A MOTHER whose son was crushed to death at Hillsborough spoke of her “cautious optimism” as families prepare to hear the conclusions of an independent inquiry into the tragedy.
Anne Williams’ son Kevin was just 15 when he and 95 other Liverpool FC fans died watching the ill-fated FA Cup semi-final in 1989.
For more than 23 years, Ms Williams has fought for a new inquest after the original hearing controversially ruled all victims were dead or brain-dead by 3.15pm – despite evidence to suggest Kevin was alive until 4pm.
Next Wednesday the Hillsborough Independent Panel will disclose thousands of documents relating to the disaster which could move Ms Williams and the relatives of other victims a step closer to justice.
She told the Post: “We have all waited so long for the truth. We have suffered so many cover-ups and stitch-ups.
“Everyone is a bit anxious at the moment. Everyone has personal aspects which they want addressing.
“It is a case of mixed feelings. Our stomachs turn when we think about what’s going to happen but we are all cautiously optimistic that we will have answers at last.
“Going by what I am picking up, I think they have done the best they can and we will get a full and extensive report.”
The disclosure at Liverpool’s Anglican Cathedral will be significant for Ms Williams, who is originally from Formby but now lives near Chester, as she prepares a new submission to the Attorney General for a fresh inquest after three rejections.
Dominic Grieve QC revealed in a Commons debate in February that he expected the Hillsborough panel to unearth further evidence which could tip the balance towards a new hearing.
Ms Williams said: “I have enough evidence now and I could have put it before the Attorney General a couple of years ago, but my barrister said to wait and see if the panel uncovers more.
“Mr Grieve said he will look at everything I submit with an open mind.
“He said if the evidence is there, he will send the case back to the divisional court and grant a new inquest.
“If Mr Grieve is a man of his word, Kevin should get his inquest.”
The panel, chaired by the Right Reverend James Jones, the Bishop of Liverpool, has spent two years examining more than 400,000 documents disclosed by 80 different organisations.
It includes papers from various government departments, South Yorkshire Police, the emergency services and Sheffield coroner Dr Stefan Popper, who heard the original inquest.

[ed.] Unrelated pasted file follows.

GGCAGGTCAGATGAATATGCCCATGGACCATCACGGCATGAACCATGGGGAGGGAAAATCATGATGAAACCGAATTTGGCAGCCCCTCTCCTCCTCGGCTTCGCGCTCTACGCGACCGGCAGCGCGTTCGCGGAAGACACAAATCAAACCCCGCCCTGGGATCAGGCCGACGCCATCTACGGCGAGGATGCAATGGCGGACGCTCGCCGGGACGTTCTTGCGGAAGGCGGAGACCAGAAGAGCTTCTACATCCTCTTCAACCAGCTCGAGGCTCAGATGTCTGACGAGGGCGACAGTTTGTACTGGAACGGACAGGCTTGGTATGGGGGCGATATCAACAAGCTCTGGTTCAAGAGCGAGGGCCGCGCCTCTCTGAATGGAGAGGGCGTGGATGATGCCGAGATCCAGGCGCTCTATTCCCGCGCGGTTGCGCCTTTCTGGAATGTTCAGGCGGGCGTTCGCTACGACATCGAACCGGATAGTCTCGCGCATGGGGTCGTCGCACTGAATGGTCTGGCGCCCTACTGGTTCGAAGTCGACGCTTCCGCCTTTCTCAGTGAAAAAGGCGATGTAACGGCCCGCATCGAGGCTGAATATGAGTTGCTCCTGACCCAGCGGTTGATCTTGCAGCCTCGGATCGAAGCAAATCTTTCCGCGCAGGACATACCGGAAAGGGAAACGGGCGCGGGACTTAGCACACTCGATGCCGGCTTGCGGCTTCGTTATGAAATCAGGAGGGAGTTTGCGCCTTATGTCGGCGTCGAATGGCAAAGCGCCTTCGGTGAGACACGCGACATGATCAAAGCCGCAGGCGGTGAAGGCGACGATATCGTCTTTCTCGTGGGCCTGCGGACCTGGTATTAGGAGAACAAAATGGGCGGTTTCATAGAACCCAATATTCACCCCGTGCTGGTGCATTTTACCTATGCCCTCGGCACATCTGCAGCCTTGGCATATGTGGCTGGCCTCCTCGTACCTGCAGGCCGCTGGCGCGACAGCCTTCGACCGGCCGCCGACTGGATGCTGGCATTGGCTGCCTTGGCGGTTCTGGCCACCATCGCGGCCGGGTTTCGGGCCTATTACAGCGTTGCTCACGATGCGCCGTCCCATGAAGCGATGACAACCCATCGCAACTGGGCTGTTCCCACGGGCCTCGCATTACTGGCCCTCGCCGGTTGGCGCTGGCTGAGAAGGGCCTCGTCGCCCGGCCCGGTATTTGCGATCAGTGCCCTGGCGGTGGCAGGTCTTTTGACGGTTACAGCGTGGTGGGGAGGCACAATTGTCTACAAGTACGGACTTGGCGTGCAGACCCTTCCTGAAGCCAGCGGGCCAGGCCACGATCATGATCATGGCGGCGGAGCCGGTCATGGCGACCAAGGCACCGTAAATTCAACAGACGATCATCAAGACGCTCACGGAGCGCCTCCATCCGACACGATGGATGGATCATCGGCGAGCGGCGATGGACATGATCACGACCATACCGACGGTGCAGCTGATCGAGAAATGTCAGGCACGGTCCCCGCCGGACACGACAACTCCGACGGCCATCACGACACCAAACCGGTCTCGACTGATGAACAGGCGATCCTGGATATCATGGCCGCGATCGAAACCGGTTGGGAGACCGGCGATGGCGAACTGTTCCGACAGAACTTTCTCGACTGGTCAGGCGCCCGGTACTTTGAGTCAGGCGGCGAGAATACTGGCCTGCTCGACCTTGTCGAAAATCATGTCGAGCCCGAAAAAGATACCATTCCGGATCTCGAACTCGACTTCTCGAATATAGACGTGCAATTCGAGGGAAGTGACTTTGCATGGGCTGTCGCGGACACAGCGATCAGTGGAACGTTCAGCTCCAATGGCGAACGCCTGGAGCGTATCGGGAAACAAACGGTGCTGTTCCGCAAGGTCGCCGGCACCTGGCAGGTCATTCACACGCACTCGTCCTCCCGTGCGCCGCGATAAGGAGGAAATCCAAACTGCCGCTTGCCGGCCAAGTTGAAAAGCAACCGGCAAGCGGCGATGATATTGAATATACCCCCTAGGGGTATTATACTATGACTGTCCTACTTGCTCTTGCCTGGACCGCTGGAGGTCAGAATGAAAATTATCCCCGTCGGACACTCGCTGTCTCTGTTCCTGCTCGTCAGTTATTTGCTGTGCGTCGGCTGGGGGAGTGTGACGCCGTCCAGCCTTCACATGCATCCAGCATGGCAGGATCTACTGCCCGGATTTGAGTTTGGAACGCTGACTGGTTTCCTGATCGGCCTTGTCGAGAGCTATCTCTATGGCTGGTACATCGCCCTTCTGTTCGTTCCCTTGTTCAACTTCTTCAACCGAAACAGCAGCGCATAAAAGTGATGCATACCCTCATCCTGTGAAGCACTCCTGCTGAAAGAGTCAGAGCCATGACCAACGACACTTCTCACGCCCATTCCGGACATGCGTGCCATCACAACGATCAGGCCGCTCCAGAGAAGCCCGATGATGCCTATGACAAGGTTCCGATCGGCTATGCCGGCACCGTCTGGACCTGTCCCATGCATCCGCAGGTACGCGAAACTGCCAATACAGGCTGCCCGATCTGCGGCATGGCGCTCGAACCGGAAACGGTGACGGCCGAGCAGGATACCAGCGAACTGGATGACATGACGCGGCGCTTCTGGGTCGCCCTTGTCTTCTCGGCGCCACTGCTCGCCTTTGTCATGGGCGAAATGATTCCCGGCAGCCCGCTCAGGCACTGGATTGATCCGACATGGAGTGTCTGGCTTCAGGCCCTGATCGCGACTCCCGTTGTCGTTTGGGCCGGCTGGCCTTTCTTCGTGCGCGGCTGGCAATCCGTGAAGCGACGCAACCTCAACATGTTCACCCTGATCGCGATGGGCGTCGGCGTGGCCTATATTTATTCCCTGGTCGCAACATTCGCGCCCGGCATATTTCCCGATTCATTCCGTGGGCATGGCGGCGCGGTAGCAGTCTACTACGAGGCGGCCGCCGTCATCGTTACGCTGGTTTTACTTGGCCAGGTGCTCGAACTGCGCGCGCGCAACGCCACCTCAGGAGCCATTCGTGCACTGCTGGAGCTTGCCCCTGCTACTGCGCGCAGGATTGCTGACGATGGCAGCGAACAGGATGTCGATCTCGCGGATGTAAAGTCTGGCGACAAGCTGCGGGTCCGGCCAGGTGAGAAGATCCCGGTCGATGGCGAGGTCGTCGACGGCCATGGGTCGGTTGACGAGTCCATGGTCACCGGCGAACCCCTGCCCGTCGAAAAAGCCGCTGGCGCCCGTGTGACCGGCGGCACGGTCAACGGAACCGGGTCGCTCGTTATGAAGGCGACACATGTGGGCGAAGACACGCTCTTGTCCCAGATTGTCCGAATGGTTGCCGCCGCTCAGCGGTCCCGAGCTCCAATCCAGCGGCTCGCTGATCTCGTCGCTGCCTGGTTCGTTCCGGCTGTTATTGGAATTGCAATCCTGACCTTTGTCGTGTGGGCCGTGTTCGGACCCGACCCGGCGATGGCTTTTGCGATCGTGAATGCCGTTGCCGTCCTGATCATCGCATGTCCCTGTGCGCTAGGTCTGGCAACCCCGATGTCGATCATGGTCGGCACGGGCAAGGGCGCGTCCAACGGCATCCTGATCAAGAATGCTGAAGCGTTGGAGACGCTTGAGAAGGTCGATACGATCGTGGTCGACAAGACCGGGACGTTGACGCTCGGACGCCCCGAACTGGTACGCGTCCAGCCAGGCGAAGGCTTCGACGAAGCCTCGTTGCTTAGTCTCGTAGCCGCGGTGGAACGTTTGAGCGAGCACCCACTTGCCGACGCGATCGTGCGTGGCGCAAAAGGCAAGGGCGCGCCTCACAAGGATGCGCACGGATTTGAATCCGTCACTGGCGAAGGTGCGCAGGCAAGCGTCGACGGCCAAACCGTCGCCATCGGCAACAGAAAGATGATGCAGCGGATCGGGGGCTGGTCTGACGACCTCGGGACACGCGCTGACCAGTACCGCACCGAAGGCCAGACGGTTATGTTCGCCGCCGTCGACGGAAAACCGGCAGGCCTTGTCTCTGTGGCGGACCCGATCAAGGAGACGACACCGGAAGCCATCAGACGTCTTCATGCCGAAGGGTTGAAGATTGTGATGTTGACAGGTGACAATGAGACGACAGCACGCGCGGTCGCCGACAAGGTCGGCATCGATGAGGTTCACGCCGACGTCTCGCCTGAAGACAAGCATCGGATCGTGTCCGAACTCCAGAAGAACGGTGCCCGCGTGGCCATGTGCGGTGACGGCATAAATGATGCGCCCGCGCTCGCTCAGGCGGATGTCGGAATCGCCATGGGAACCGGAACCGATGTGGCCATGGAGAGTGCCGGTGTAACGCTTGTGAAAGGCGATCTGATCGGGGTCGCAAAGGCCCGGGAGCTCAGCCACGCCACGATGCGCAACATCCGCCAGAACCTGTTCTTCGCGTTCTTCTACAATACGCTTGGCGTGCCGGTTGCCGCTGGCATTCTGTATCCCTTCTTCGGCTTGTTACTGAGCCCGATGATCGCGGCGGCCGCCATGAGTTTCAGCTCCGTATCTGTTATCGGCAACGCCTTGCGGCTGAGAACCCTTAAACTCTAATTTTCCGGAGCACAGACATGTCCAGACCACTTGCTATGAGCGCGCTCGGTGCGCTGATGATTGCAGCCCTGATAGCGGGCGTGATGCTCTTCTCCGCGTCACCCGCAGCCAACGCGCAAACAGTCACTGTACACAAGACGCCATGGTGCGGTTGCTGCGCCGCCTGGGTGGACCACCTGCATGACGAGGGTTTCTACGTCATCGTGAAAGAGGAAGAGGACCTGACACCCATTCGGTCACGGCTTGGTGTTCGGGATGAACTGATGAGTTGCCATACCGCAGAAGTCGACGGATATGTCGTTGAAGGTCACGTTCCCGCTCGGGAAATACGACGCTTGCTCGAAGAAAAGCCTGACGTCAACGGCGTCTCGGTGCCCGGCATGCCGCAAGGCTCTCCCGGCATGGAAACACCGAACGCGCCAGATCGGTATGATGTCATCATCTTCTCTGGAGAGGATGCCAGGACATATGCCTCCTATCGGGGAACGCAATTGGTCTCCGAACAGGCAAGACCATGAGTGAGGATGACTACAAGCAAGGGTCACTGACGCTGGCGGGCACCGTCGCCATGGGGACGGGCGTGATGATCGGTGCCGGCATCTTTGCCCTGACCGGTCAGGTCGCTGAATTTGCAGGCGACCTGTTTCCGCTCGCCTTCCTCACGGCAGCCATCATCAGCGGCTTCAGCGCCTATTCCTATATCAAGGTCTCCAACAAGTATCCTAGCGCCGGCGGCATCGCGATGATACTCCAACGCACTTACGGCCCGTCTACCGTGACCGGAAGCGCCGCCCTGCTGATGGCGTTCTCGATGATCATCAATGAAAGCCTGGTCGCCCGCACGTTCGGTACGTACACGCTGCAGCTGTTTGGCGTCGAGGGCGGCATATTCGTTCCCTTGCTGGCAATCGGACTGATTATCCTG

Ms Williams said: “We have had to mourn while not knowing exactly what happened to our kids. Our lives have been on hold for years.
“We will never get over Hillsborough – it will always be there. But if we can get some peace, some peace of mind, that would make a big difference to all our lives.
“Once we get the truth we can wrap our heads around what happened that day. We just want justice.”
Families’ key questions to Hillsborough Independent Panel
THE Hillsborough Independent Panel – which was set up to secure the maximum possible disclosure of documents relating to the disaster – will publish its report.
Thirty-five key questions asked of the panel by the Hillsborough Family Support Group include:
Why was a venue without a safety certificate used for such a high-profile match and why have Sheffield Wednesday not been taken to task for this lack of duty of care?
Why were Liverpool fans given the smaller end of the ground when they had the larger number of supporters? Liverpool Football Club had asked for this to be changed – why was their request ignored?
Why was Chief Superintendent David Duckenfield in charge on the day? What were his qualifications/experience/competency?
Why was the kick-off not delayed?
Who stopped the ambulances from coming onto the pitch?
Statements prove pens 3 and 4 were overfull by 2.30pm-2.45pm and people were probably already dying. Why was the order given to open gates and not consider the consequences to the people inside?